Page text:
By Ray Pride

Peter Bart

“In the 1970s and 1980s it became common practice at elite Hollywood dinner parties for guests casually to disrobe after dinner and plunge into the hot tub, lighting up a joint in the process. It never occurred to me, when I found myself next to a famous actress or filmmaker, that recriminations would potentially surface, and I was running a company at the time. Nor did hot tub culture seem to foster sexual activity… It was also common practice in that era to have a one-on-one business meeting with a woman in one’s office, or at a restaurant, without fear of gossip… Standards and mores have changed. I applaud those changes, but am concerned about longterm impact.”
~ Peter Bart 

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“Dude, I don’t like the way you talk, bro. How can you tell me that it’s going to be hard? Do you see a lot of people like you writing stories? Give me a break, bro. That’s your strength, that you’re not like us. Go out there and tell your stories. Don’t go out there and try to be like Quentin or me or anybody else. We need you. Tell me what makes you angry, why you’re arrogant, or fearful, whatever it is. Don’t hide anything. Be honest. What is that thing that bothers you and makes you distinct? Everyone’s looking for you. A Mexican point-of-view to tell a story right now? I’m telling you, everybody wants that right now. I desperately need you to tell your story in your way. You are essential.”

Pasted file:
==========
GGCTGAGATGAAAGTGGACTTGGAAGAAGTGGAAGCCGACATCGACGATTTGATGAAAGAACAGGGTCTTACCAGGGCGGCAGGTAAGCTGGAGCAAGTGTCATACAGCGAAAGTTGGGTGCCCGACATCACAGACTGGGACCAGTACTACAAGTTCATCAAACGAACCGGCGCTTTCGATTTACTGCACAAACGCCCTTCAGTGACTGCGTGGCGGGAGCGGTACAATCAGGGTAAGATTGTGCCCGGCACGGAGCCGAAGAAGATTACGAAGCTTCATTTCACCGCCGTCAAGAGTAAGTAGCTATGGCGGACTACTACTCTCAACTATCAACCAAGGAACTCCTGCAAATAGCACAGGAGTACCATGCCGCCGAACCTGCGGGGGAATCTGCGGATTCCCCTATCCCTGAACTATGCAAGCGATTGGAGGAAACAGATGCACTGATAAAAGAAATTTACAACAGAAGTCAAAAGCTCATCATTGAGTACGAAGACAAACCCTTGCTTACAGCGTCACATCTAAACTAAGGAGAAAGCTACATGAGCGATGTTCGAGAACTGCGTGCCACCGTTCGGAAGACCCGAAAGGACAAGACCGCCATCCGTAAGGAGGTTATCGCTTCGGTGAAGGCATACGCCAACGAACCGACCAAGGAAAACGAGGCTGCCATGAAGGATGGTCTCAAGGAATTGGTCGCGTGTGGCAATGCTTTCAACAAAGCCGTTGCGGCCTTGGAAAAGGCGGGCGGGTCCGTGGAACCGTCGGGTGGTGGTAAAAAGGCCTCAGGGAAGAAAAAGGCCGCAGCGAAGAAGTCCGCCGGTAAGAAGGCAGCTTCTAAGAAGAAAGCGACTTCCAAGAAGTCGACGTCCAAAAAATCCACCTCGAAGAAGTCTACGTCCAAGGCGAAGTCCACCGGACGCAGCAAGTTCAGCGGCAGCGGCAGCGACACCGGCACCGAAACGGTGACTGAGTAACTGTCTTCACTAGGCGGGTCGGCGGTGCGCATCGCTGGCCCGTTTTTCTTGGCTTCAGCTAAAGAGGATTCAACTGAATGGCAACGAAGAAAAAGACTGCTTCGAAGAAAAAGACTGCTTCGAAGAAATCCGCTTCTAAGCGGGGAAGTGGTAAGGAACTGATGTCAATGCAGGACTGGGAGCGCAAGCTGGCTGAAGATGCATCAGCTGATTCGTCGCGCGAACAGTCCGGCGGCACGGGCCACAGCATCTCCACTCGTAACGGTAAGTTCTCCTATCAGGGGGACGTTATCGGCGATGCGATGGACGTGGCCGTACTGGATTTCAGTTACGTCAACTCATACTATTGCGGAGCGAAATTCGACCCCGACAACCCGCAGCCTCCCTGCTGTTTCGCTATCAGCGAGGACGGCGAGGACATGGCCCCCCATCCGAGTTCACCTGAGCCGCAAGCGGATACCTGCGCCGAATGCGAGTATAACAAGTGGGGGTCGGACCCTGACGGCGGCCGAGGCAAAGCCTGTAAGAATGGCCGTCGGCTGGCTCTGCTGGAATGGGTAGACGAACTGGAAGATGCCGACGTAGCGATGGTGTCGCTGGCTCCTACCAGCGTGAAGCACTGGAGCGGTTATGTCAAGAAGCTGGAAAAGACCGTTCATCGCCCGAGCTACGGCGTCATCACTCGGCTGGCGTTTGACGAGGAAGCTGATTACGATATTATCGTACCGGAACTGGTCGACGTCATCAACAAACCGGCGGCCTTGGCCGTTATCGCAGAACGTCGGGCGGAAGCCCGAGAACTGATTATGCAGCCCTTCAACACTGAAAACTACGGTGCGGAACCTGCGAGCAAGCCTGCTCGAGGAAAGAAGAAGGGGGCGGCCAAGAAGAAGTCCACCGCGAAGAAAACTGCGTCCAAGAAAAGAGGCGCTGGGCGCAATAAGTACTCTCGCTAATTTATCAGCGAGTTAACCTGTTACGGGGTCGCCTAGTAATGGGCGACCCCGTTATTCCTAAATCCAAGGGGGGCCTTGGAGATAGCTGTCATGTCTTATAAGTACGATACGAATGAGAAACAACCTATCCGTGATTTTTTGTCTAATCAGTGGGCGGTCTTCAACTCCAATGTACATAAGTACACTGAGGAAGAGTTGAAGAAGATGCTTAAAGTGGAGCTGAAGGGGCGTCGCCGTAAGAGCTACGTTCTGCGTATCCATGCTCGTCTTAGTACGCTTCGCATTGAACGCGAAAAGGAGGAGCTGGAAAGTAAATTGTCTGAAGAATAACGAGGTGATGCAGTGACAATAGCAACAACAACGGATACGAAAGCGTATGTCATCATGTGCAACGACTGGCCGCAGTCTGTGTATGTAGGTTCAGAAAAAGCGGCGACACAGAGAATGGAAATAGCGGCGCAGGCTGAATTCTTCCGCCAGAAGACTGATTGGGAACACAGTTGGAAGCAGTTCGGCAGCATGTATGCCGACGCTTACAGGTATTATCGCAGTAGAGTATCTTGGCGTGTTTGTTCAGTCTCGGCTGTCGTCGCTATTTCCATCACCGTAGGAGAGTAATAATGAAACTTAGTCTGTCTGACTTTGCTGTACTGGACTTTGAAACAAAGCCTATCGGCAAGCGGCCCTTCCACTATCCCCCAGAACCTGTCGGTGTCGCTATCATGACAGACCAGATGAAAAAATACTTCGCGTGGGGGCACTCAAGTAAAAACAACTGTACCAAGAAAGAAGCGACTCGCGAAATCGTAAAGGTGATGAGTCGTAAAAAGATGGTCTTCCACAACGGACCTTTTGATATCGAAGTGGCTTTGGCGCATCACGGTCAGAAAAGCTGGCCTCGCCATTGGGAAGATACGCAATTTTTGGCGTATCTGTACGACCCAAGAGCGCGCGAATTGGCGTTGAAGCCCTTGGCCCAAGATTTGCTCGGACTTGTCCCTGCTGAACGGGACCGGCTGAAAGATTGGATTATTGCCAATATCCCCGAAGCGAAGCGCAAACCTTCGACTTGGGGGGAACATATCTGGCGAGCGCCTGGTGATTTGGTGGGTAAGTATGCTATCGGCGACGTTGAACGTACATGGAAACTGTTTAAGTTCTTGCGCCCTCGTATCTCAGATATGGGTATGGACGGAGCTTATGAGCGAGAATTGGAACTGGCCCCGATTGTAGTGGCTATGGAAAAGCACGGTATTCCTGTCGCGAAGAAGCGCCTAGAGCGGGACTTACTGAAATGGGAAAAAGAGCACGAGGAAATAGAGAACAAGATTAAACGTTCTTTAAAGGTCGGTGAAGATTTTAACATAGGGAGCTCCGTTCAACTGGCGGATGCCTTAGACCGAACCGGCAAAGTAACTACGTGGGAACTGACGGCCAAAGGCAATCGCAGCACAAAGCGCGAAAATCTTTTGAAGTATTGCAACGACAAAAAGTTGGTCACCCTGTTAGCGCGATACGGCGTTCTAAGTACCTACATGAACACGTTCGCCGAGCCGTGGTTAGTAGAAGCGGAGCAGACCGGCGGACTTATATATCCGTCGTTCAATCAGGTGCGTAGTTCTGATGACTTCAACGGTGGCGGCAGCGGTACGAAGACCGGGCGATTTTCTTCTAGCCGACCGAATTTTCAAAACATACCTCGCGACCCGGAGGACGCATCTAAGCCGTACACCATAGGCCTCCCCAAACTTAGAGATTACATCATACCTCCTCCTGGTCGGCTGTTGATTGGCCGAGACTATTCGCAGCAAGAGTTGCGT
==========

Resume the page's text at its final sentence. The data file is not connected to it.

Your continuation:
~ M. Night Shyamalan

“My films are always brought to life from an idea, a coincidence, or a dreamlike magic. An ephemeral moment that settles in my mind and starts to bloom. The plot slowly appears before my eyes, and there’s nothing left but to write it. I actually do use a mood board. And location scouting is essential to the realization of the film. I’m inspired by architecture — the beauty of certain neighborhoods, the mystery in odd buildings, or streets that suggest psychoanalytic theories. I only choose my actors after I write the script.”
~ Dario Argento